Here are the basic steps in BLS:
                  1. Check for responsiveness
                  2. Call for help and an AED
                  3. Check for pulse and simultaneously scan the chest for breathing.
                  4. Begin the thirty compressions (within 10 seconds of arriving at the
                     patient)
                  5. Give two breaths--continue 30:2 ratio.
                  6. Apply the AED as soon as it arrives

NOTES:
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                                                                                                  2
Sinus Bradycardia (sinus rhythm with a rate less than 50)




      Is your patient stable or unstable?
      Stable- monitor closely
      Unstable/ Symptomatic  this patient is showing signs of poor perfusion
      (their heart rate is not fast enough to deliver an adequate volume of blood
      to the body and requires treatment/ intervention) for example:
      hypotensive feels faint, decreased or altered mental status, cool or
      clammy/diaphoretic.
               Administer 0.5mg Atropine. If Atropine is ineffective you now have
               three options:
                    administer Dopamine 2-10 mcg/kg/minute OR
                    Administer Epinephrine infusion: 2  10 mcg per minute
                    Prepare and provide external transcutaneous pacing.
                           Note: if the patient is severely hypotensive,
                           transcutaneous pacing may or may not capture and not
                           be able to produce an adequate profusing pressure. The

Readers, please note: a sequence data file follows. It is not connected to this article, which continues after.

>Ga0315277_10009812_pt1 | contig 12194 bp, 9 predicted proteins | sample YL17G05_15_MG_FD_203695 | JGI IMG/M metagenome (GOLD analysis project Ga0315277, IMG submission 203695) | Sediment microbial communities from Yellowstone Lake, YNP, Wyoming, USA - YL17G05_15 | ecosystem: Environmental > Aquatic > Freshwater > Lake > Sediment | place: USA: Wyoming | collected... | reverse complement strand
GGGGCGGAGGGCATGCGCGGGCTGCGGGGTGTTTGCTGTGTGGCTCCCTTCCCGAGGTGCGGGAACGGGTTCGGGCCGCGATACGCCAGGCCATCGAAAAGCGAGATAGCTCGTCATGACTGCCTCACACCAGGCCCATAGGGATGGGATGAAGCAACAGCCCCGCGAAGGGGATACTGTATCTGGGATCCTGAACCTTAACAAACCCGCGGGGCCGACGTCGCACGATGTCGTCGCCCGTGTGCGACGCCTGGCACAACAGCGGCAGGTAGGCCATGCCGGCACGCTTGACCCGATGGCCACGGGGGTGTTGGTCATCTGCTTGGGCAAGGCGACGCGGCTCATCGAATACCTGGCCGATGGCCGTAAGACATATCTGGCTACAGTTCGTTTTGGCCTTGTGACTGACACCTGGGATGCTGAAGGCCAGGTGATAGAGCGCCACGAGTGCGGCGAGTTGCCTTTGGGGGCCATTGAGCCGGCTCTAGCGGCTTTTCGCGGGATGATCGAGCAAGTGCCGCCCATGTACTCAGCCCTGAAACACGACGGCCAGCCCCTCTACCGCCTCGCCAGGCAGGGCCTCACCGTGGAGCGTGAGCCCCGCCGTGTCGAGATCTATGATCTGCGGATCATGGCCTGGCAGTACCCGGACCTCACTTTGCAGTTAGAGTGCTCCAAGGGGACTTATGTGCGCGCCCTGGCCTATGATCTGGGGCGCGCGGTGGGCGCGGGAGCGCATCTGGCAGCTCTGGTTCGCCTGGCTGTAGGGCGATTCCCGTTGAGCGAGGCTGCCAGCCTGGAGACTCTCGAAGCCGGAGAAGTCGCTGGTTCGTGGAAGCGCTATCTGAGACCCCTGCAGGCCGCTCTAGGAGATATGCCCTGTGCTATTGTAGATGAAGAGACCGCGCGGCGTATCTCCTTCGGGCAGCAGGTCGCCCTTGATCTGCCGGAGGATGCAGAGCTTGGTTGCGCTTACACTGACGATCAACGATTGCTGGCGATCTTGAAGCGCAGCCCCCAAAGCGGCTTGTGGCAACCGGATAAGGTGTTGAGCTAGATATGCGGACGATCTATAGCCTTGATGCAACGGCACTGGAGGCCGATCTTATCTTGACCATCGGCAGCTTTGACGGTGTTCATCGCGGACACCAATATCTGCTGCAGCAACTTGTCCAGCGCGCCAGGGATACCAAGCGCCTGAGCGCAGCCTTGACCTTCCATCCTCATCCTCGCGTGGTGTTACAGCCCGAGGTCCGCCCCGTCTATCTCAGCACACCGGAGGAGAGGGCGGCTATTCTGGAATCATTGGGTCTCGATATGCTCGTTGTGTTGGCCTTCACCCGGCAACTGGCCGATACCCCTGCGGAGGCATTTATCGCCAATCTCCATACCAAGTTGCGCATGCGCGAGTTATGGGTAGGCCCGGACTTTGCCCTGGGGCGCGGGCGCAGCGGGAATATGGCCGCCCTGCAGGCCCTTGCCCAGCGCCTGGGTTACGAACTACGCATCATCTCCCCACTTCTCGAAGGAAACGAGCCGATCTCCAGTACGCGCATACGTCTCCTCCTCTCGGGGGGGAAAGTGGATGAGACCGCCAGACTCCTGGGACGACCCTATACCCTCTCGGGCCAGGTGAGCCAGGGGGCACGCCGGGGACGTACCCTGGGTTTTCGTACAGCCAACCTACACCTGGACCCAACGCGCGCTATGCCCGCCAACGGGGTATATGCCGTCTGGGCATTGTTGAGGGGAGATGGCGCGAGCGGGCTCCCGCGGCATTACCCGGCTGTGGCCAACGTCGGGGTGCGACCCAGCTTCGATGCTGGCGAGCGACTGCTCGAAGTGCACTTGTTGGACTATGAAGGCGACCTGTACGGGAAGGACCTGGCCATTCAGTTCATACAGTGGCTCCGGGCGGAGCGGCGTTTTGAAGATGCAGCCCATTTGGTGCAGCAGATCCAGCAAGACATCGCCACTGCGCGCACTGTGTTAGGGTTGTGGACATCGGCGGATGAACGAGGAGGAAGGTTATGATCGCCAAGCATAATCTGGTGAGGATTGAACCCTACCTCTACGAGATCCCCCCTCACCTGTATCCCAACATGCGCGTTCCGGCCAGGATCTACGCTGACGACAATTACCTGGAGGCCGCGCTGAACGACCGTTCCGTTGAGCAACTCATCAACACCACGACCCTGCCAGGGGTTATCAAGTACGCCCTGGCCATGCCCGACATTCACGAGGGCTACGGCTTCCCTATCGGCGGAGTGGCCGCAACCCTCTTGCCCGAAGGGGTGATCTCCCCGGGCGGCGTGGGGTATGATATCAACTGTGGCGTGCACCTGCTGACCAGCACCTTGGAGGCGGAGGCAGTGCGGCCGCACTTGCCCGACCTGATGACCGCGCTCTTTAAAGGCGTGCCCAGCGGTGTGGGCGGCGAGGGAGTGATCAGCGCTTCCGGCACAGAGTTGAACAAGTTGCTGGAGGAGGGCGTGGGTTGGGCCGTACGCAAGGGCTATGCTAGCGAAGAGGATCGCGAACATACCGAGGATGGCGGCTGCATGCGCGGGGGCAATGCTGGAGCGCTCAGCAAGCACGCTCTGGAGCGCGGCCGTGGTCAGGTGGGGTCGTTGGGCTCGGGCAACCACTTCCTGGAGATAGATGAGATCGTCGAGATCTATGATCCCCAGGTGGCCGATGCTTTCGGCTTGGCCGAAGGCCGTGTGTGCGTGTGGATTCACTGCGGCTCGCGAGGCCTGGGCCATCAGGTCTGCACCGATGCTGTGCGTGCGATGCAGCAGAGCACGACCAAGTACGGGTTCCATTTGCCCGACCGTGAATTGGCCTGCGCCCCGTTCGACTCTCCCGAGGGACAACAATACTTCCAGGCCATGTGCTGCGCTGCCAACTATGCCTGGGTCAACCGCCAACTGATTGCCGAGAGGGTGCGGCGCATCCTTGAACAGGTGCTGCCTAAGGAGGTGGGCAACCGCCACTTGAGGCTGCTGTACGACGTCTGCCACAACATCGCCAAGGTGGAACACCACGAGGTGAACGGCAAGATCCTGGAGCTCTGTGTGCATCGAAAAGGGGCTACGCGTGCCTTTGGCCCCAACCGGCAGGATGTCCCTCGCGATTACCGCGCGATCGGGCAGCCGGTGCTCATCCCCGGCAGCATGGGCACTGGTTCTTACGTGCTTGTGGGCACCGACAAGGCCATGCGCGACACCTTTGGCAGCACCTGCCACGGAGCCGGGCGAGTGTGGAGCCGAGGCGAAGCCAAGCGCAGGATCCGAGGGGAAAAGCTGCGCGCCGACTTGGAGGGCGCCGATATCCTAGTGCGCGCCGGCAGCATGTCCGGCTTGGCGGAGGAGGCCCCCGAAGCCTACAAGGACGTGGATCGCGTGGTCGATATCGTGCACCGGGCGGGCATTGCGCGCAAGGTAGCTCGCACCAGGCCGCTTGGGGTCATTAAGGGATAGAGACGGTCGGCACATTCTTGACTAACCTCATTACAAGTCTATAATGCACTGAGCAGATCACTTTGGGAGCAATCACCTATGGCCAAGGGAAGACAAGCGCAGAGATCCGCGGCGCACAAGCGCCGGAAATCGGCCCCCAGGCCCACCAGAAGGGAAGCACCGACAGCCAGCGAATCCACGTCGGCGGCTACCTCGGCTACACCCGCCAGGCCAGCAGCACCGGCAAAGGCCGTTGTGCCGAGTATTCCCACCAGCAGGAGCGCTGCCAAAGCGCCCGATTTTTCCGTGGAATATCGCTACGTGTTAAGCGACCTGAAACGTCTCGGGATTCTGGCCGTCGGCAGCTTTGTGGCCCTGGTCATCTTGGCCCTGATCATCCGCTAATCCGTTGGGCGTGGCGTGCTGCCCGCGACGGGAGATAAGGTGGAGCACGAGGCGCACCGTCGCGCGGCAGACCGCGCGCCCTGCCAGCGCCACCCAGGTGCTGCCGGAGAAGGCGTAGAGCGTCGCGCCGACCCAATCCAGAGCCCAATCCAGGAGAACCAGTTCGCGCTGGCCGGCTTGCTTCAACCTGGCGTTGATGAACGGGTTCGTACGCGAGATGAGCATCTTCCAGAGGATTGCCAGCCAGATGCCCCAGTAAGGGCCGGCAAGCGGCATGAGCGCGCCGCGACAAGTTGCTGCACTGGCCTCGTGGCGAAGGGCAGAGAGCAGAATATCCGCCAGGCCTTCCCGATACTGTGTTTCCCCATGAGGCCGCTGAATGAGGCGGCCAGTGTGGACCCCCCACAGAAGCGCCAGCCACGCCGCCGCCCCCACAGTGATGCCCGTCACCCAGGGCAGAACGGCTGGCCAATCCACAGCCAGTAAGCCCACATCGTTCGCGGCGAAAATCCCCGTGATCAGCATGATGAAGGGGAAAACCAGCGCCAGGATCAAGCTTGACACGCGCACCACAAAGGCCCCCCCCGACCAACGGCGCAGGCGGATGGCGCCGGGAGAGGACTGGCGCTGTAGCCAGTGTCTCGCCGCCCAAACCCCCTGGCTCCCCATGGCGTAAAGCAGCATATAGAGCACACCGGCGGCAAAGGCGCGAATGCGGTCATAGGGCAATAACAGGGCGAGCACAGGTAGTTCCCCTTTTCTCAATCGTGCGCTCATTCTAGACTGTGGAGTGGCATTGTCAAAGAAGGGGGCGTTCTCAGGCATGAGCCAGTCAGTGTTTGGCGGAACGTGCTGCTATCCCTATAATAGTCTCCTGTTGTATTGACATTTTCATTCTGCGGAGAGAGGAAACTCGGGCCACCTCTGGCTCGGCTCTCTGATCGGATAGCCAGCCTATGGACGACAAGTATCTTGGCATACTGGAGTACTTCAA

epinephrine drip or dopamine drip with transvenous
                           pacing with expert consultation should now be
                           considered.



NOTES:
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                                                                                3
Heart Blocks




      Is your patient stable or unstable?
      Stable- monitor closely, seek expert consultation
      Unstable/ Symptomatic  this patient is showing signs of poor perfusion
      (their heart rate is not fast enough to deliver an adequate volume of blood to
      the body and requires treatment/ intervention) for example: low B/P, feels
      faint, decreased or altered mental status, cool or clammy/diaphoretic
               Administer 0.5mg Atropine. But don't rely on atropine in Mobitz
               type II, second-degree block or third-degree block with a new wide
               QRS complex.
               For an unstable Mobitz type II second-degree or third-degree heart
               block patient be prepared for transcutaneous pacing



NOTES:
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                                                                                       4
Supraventricular Tachycardia- SVT (SUSTAINED rapid
narrow complex tachycardia with a rate greater than 150)




      Is your patient stable or unstable?
      Stable- Attempt vagal maneuvers like bearing down or a good hard cough.
      If you're a physician, try carotid massage (I.U. Health policy states only
      physicians can perform carotid massage).
      If vagal maneuvers aren't successful in slowing their heart rate, administer
      6 mg. of Adenosine. What is unique about administering Adenosine is that
      it is a fast-push and fast-acting drug. It may cause a second or two of
      asystole. Therefore, it is only given with a physician order and a physician
      at the bedside per I.U. Health policy. Patient also must be monitored.
      If the first dose of 6 mg isn't successful, ACLS allow you to repeat the
      Adenosine providing 12 mg the second and third time if needed.
      Unstable/ Symptomatic  this patient is showing signs of poor perfusion
      (low B/P, feels faint, decreased or altered mental status, cool or
      clammy/diaphoretic) it may be due to their heart rate is too fast to deliver
      an adequate volume of blood to the body and requires rapid treatment/
      intervention. Provide synchronized cardioversion of 50  100 joules.


NOTES: